Resident Evil 7 Review
Resident Evil has been suffering from an identity crisis for a number of years. While Resident Evil 5’s bizarre co-operative structure was the first sign that something wasn’t quite right, it wasn’t until it traded survival horror for action with Resident Evil 6 that it was made an issue.
With irrelevancy in sight, Capcom decided that the series should return to its roots, but with a bold new perspective. It was a gamble that it felt it needed to make, and has thankfully paid off with something that feels fresh while still retaining some of the best qualities of Resident Evil.
The Mansion Returns
Again you find yourself trapped inside a decrepit mansion, this time alone from the onset of the story. Playing as Ethan, a tough middle-aged man, you find yourself on the search of your missing wife. Though, she was presumed dead years ago, meaning that this isn’t your ordinary cat and mouse adventure.
On the surface, Resident Evil 7’s story is simple and familiar. However, it manages to get away with being predictable on the onset thanks to great atmosphere and character design. The mansion that you spend a majority portion of your adventure in appears to have a life of its own as you hear wall boards crash into the exterior, and floor boards creak without assistance. Rarely does music provide auditory balance, so you spend a great deal of time surrounded by creepy and often times foreign environmental sounds that ensure you never feel like you're alone.
The star of the show are the performances by The Bakers, a group of antagonists you meet early into the adventure. Their crazy and unpredictable nature is conveyed in a convincing nature with superb voice acting and animation. Interaction with the family is something you will learn to want to avoid, although when you have no choice but to confront them you’ll admire their personalities.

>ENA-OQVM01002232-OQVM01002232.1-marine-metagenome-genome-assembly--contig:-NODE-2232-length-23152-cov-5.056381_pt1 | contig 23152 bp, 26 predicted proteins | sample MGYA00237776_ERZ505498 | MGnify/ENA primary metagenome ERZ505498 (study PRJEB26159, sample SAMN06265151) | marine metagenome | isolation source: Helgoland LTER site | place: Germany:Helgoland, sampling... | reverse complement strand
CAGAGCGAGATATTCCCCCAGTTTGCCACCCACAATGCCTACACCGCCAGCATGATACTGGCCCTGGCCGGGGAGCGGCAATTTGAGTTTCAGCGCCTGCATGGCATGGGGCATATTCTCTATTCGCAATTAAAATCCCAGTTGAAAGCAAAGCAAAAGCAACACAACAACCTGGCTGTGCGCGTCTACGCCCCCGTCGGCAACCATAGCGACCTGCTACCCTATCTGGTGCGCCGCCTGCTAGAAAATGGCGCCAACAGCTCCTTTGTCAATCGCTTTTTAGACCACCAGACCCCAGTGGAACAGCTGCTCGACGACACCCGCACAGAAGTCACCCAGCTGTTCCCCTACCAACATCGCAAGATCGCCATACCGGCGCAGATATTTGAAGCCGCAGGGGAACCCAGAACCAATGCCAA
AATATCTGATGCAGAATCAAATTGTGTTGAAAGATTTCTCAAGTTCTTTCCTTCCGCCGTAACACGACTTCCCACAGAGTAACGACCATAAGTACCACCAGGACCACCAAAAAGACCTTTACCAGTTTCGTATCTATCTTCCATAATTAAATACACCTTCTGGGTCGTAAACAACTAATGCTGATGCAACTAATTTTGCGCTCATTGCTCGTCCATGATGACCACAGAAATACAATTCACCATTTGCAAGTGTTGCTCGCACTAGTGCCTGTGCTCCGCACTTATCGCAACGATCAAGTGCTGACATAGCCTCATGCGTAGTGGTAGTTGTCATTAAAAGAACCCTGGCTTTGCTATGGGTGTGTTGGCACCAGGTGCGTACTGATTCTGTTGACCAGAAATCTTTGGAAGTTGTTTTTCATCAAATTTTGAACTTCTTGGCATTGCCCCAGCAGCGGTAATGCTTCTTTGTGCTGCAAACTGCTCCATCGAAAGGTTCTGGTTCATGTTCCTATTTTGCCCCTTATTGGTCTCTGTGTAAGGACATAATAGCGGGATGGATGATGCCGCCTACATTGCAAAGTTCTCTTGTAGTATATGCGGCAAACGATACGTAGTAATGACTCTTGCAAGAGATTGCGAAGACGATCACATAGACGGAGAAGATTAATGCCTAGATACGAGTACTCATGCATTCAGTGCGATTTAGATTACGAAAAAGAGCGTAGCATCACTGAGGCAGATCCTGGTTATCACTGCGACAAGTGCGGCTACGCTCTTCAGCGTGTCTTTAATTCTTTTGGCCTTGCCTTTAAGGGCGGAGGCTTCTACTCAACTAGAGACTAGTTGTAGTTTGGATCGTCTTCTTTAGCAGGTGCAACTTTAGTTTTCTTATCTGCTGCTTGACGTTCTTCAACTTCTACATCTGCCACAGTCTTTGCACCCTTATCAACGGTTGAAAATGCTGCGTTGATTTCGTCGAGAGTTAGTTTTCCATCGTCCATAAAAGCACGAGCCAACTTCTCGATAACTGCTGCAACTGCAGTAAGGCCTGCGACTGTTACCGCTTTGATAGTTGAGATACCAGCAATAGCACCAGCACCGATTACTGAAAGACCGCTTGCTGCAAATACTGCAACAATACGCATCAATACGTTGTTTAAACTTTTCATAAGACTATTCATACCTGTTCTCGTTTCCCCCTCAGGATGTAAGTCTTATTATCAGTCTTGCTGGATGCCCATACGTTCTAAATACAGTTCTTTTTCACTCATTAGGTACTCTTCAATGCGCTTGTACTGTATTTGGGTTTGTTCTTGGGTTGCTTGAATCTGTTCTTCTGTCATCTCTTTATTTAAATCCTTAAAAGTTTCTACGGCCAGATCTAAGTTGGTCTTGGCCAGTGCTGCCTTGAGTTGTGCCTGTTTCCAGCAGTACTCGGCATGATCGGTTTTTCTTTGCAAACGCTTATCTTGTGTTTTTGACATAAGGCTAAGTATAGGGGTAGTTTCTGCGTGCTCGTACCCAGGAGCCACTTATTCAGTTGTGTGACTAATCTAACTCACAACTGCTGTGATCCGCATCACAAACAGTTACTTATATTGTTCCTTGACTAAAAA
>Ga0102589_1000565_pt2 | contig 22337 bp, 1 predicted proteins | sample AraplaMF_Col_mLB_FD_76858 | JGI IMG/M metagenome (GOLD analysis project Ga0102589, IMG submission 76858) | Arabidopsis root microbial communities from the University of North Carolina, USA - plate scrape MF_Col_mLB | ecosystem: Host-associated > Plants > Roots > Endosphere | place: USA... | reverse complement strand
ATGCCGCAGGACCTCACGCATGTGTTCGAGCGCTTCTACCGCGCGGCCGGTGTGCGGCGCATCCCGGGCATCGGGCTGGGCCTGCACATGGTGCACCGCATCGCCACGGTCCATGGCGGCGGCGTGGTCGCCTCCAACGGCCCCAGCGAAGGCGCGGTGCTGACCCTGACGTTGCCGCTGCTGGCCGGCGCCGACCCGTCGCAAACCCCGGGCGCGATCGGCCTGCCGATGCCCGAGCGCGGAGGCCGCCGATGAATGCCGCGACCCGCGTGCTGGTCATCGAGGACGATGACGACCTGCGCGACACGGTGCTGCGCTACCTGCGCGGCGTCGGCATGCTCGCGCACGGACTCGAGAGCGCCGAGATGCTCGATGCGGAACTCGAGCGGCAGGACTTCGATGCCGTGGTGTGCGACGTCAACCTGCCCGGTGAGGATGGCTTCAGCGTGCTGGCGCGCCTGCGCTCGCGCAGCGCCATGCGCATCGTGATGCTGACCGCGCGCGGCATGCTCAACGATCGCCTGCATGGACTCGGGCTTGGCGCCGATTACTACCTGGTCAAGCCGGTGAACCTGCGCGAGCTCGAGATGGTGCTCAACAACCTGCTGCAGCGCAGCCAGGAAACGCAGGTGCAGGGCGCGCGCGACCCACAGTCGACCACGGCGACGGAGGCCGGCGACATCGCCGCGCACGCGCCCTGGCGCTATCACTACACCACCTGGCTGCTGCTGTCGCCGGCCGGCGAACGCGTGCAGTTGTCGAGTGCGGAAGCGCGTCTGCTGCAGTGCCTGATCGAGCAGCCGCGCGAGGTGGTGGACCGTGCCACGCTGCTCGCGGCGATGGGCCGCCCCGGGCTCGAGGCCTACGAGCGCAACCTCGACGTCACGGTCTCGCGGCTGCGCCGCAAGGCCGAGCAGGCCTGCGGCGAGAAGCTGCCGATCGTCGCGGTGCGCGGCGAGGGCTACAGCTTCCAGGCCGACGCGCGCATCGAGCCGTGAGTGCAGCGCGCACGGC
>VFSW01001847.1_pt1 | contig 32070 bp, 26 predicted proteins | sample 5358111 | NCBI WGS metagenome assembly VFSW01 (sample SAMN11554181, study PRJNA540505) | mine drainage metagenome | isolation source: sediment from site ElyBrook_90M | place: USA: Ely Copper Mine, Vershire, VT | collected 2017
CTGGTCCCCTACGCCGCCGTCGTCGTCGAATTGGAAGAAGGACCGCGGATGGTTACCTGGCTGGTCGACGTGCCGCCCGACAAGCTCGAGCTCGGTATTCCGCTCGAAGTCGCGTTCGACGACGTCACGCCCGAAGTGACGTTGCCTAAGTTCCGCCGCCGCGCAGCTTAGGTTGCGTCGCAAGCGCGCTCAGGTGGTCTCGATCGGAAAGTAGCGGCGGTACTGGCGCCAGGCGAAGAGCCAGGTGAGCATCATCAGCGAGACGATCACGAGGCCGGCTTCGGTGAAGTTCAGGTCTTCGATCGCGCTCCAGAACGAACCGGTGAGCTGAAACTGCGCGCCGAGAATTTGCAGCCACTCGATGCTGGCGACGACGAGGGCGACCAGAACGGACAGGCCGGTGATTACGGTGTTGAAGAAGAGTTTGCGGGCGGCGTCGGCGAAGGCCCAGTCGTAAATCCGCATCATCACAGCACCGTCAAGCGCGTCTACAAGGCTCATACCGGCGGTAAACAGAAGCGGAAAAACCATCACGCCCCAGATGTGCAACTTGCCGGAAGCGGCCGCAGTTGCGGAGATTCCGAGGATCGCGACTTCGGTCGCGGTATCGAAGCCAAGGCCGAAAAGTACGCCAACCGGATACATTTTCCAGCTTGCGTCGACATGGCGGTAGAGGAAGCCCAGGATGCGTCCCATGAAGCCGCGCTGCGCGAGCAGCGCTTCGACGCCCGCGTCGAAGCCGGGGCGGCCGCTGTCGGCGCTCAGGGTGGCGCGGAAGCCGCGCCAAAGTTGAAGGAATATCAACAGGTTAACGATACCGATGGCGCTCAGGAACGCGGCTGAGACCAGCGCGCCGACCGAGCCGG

The Bakers serve as a particularly dark piece of the experience. The tonality of Resident Evil 7 is extremely oppressive, at times making you feel as though the entire world is against you. Extreme violence and gore is regularly forced to the forefront, sometimes elevating your will to survive, other times making the game seem a bit absurd. Its over-the-top nature is showcased during the game's more climactic moments, proving divisive, but reinforcing how important it is that you stay alive.
There’s something strangely familiar about Resident Evil 7. Its pacing and gameplay structure is remarkably similar to the original 1996 Resident Evil, meaning you spend most of your time and energy searching for key items in the environment before determining where they are used. There's a lot of leg work to be done, especially in the later hours when you have access to many areas where there's one item or puzzle in particular that you need to find in order to progress. Though, you can save as often as you want, so this isn't a game trying too hard to remind you what gaming in the 1990's was like.
Action sequences are infrequent but thrilling. Unlike many contemporary horror games, Resident Evil 7 provides you with tools for combating evil, ranging from melee to ranged weapons. These weapons, and the manner in which they are acquired, serve as some of the best focal points of your efforts. Only a small number of them are provided as part of the main story, while the others require mild problem solving and a keen eye. In return, your potential to eradicate enemies increases drastically.
Although bearing striking resemblance to its aged brethren, Resident Evil 7 is a first-person game. This quality alone dramatically alters the game's attitude, making it largely incomparable to the rest of the franchise. Interaction with characters and items is intimate, particularly if you're using PSVR. The design of the camera in particular greatly enhances the sense of presence, instilling a belief that you really are trapped in an old mansion with a very low chance of survival.